Using SoX to automate audio creation for 3D Studio Max

Lately I’ve been getting into Maxscript, a way of generating 3D objects and animations by scripting. It allows 3D artists to create complex procedural animations without having to create each object and animation manually…

For example, I wrote a script that tells 3D Studio Max how to generate a labyrinth, and how to animate it growing onto the screen:

Like all graphics, though, it needs some sort of audio to match up to the picture. In the past I’ve had to lay audio out manually – for example, I created this simple physics simulation as part of a film for Hazelnut Films:

The ‘ding’ sounds when the coins collide with things are all added manually afterwards. They match up pretty well with the pictures but it was a bit fiddly – and there are far less objects moving around than in the labyrinth animation above.

So I started looking for a way to have 3D Studio generate the necessary audio at the same time as it creates the animation. A couple of days ago I came across an audio utility called SoX that makes it all possible – so here’s a description of the way I got it working, in the hopes it may help others trying to do the same thing.

(This is a long post – scroll down to the last video if you just want to hear the results)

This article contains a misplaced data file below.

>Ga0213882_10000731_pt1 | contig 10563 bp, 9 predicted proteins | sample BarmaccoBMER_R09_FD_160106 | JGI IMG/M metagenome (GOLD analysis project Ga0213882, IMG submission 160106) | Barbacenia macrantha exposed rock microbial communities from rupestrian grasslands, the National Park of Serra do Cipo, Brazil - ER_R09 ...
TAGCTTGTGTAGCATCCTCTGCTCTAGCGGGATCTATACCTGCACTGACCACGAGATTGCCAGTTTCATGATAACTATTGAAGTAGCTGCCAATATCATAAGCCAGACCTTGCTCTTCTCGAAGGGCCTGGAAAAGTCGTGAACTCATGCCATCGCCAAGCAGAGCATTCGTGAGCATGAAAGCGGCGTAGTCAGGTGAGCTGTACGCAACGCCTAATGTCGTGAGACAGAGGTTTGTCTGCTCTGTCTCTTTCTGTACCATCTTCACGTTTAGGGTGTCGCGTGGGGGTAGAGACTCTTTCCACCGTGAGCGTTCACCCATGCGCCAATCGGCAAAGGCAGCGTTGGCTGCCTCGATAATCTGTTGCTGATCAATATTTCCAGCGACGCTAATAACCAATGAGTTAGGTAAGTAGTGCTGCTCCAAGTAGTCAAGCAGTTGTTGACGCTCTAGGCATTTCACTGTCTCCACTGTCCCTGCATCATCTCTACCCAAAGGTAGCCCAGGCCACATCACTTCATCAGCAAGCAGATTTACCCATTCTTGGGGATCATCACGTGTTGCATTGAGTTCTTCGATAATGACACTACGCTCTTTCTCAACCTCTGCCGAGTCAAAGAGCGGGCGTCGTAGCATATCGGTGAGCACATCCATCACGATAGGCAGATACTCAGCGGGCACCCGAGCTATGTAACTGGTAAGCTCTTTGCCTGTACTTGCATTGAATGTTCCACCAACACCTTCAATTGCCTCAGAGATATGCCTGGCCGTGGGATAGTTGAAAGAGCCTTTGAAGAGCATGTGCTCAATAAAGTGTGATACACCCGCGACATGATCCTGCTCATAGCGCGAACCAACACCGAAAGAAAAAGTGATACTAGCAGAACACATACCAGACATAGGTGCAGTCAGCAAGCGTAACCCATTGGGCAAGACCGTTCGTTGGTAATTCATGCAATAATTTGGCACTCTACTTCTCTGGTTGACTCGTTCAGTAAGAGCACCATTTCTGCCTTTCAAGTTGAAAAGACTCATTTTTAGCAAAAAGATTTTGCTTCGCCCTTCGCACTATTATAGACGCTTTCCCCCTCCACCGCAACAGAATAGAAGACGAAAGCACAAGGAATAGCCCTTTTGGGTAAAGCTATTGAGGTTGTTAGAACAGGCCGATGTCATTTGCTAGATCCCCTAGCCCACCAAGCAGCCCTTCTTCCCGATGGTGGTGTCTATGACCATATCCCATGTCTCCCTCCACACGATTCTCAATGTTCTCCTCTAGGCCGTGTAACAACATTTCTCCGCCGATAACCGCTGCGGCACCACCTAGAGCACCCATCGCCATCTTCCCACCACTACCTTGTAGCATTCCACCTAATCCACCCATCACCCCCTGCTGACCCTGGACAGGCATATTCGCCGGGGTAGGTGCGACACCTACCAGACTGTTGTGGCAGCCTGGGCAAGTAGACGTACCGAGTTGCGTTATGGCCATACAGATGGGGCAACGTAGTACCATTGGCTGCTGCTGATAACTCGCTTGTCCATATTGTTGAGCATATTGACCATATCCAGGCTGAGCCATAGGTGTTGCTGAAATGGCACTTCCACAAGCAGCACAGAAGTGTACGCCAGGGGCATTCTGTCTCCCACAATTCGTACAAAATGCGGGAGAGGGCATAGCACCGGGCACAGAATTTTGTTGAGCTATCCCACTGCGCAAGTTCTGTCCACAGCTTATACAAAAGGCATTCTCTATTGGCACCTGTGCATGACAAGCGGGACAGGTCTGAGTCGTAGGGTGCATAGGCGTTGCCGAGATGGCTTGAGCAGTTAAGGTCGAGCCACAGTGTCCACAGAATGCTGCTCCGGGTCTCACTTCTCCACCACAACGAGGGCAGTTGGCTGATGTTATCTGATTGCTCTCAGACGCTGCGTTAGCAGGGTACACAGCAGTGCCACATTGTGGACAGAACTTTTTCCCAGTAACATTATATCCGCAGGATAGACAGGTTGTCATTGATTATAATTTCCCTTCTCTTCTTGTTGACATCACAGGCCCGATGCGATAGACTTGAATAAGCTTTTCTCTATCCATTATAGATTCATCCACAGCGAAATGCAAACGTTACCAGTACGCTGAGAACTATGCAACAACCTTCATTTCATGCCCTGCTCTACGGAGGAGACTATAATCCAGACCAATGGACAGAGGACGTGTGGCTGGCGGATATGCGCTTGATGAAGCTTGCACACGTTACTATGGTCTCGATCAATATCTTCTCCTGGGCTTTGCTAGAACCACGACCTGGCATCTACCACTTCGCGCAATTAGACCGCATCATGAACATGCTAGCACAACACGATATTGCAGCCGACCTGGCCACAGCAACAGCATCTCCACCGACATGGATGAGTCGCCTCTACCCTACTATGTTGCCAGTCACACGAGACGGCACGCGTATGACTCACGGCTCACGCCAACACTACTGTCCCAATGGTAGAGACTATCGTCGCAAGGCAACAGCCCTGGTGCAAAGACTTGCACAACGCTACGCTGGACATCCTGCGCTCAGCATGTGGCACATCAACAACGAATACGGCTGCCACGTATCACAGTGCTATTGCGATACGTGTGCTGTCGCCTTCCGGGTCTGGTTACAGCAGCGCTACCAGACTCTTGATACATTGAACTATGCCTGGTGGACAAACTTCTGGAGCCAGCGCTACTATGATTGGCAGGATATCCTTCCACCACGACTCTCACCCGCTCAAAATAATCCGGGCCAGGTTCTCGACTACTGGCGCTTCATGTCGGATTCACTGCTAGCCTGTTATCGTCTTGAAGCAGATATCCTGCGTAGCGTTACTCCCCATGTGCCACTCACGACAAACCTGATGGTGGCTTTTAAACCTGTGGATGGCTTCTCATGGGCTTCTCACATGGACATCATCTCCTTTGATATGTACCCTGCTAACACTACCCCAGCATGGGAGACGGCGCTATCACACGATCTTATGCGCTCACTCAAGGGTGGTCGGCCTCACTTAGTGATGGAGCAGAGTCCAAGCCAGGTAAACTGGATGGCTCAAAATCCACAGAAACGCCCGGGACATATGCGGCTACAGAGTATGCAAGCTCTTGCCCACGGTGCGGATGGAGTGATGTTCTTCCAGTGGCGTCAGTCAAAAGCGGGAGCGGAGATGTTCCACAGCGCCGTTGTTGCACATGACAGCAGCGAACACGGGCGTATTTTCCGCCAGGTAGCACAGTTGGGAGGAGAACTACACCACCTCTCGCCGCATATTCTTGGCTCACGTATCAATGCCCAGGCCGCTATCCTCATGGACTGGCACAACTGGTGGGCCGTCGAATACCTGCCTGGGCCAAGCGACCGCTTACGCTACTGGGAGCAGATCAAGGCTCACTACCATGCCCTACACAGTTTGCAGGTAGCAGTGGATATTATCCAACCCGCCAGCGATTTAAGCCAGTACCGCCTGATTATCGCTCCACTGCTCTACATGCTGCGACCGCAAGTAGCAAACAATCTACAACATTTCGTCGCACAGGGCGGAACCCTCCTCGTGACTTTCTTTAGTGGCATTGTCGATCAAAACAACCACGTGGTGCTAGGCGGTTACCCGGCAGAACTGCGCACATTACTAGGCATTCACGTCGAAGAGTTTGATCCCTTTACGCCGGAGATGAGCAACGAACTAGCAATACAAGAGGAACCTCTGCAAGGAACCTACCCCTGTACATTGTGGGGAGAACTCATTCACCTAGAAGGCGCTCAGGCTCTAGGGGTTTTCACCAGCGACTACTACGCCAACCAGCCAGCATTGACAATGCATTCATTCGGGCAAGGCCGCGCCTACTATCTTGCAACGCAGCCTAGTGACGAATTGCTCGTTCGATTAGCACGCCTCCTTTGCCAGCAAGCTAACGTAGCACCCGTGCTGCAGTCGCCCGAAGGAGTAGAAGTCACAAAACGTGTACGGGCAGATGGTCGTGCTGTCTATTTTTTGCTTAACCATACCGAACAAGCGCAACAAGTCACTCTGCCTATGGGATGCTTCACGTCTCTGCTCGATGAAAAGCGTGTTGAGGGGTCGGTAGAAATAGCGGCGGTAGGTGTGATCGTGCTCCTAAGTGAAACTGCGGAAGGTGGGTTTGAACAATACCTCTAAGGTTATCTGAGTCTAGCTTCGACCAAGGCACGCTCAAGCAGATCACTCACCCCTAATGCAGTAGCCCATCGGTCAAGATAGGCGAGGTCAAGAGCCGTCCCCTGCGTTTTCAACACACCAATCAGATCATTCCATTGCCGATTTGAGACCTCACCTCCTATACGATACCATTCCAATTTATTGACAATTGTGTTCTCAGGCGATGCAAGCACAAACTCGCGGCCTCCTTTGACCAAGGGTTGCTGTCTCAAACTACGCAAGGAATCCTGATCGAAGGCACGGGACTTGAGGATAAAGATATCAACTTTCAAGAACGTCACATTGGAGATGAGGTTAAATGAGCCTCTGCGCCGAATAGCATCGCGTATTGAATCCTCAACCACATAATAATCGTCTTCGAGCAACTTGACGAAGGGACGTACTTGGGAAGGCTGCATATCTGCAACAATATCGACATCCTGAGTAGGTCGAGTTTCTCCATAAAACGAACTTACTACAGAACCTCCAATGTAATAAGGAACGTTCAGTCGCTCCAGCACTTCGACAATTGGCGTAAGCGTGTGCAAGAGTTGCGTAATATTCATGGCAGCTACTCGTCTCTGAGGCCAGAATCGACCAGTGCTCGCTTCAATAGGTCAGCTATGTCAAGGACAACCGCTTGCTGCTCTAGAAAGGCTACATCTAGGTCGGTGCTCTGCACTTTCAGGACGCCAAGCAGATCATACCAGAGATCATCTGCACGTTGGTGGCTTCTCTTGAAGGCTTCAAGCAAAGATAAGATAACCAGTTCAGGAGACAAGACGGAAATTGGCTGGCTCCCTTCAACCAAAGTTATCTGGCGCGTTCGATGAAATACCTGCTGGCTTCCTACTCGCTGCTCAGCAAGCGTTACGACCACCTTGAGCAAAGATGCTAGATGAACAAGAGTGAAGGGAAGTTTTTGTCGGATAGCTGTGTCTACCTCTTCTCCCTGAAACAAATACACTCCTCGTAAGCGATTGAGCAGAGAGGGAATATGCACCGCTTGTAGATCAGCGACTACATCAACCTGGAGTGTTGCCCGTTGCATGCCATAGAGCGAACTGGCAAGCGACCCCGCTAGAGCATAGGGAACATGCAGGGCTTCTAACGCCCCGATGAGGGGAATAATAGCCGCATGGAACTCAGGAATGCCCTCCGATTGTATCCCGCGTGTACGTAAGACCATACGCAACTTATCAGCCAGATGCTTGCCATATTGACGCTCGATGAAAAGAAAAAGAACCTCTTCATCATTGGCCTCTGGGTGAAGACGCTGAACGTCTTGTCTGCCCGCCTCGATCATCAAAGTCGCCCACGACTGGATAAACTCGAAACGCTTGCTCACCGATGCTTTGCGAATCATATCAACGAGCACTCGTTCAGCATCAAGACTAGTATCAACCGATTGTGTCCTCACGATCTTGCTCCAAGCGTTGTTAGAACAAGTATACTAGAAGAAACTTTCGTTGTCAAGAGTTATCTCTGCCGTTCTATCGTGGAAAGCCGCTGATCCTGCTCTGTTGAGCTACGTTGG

SoX is a cross-platform command-line audio utility that lets you perform simple operations on audio files. More info, downloads and documentation are here. You can use it for converting audio files from one format to another, you can pad and trim audio files, and you can change their pitch and add simple effects. Because you run it by typing commands in at the DOS or Terminal prompt, rather than using a mouse to operate it, it’s eminently scriptable, using simple batch files. For example, typing the following into a DOS prompt [assuming you have SoX installed]:

sox -m mysound.wav myothersound.wav theResult.wav

will produce a new WAV audio file by mixing the two input files mysound.wav and myothersound.wav together. You can pad files to change the timing:

sox tick.wav theResult.wav pad 2000s

This’ll take the tick.wav file and add 2000 samples of silence to the beginning, creating a new audio file called theResult.wav. You can change the pitch of audio clips too:

sox tick.wav slowtick.wav speed 0.5

This creates a copy of tick.wav that plays back at half the speed, and hence sounds an octave lower.

With me so far? The basic deal is that SoX can only do simple operations on audio files, but because it can be run with a batch file, you can create a complex list of simple operations to generate a complicated output file. So, to add a ‘ding’ sound 3 seconds into an existing audio file takes two operations:

sox ding.wav temp-ding.wav pad 144000
sox -m temp-ding.wav existingaudiofile.wav mynewoutputfile.wav

The first command makes a temporary copy of the ding.wav file, but with 3 seconds (144000 samples) of silence added to the beginning. The second command takes this delayed ding sound and mixes it with the existing audio file to create a new file with the ding in the right place in it, laid over any audio that was there already.

That’s the basics of it.


I created a DOS batch file that runs a few SoX commands: